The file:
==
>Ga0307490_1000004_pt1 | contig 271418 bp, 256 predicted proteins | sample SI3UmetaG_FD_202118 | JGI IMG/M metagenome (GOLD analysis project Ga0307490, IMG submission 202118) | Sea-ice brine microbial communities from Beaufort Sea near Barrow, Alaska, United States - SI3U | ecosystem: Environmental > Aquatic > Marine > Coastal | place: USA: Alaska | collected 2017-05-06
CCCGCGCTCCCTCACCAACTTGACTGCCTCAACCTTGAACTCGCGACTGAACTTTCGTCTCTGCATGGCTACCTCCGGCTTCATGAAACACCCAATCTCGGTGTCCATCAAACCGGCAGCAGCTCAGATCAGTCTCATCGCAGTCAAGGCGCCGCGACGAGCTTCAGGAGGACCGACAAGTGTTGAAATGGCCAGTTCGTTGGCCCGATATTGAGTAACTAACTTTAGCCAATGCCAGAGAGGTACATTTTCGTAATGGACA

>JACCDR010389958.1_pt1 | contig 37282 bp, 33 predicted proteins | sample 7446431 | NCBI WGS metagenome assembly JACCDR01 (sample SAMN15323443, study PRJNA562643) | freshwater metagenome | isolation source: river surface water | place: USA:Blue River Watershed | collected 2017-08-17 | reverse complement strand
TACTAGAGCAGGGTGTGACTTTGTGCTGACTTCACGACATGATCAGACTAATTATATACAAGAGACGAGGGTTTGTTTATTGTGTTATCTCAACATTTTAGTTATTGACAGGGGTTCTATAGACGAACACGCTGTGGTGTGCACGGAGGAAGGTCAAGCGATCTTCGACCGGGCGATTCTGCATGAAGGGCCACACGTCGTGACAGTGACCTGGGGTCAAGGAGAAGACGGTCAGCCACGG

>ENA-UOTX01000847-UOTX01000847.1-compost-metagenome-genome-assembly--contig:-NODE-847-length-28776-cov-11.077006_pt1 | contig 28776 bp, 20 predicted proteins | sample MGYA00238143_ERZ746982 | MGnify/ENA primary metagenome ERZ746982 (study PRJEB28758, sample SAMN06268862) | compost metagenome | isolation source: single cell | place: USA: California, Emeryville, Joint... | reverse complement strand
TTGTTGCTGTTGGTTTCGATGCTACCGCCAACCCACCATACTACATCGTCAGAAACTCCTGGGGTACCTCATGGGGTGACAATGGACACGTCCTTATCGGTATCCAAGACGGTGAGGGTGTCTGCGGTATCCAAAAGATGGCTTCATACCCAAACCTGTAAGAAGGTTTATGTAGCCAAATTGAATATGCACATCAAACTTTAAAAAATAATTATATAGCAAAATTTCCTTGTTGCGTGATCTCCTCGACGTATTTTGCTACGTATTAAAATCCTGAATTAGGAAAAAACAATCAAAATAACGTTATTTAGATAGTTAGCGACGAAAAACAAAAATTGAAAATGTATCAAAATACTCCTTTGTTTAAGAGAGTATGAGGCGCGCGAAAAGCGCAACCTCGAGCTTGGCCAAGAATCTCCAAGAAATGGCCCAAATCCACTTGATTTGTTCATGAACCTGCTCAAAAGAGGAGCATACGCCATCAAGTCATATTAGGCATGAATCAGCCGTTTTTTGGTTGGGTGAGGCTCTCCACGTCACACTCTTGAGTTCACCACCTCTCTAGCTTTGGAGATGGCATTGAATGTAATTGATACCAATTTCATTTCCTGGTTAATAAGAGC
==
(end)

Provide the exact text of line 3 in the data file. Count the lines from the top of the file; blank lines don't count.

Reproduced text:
>JACCDR010389958.1_pt1 | contig 37282 bp, 33 predicted proteins | sample 7446431 | NCBI WGS metagenome assembly JACCDR01 (sample SAMN15323443, study PRJNA562643) | freshwater metagenome | isolation source: river surface water | place: USA:Blue River Watershed | collected 2017-08-17 | reverse complement strand